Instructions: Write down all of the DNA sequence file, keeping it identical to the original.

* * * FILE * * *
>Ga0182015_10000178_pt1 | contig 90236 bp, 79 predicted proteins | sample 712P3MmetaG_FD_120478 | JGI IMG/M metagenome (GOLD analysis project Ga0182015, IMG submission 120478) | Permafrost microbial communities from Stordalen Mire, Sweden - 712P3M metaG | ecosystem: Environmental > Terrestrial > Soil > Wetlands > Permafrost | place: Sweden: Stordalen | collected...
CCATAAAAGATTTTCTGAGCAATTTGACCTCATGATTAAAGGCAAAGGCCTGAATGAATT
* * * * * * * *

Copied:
>Ga0182015_10000178_pt1 | contig 90236 bp, 79 predicted proteins | sample 712P3MmetaG_FD_120478 | JGI IMG/M metagenome (GOLD analysis project Ga0182015, IMG submission 120478) | Permafrost microbial communities from Stordalen Mire, Sweden - 712P3M metaG | ecosystem: Environmental > Terrestrial > Soil > Wetlands > Permafrost | place: Sweden: Stordalen | collected...
CCATAAAAGATTTTCTGAGCAATTTGACCTCATGATTAAAGGCAAAGGCCTGAATGAATT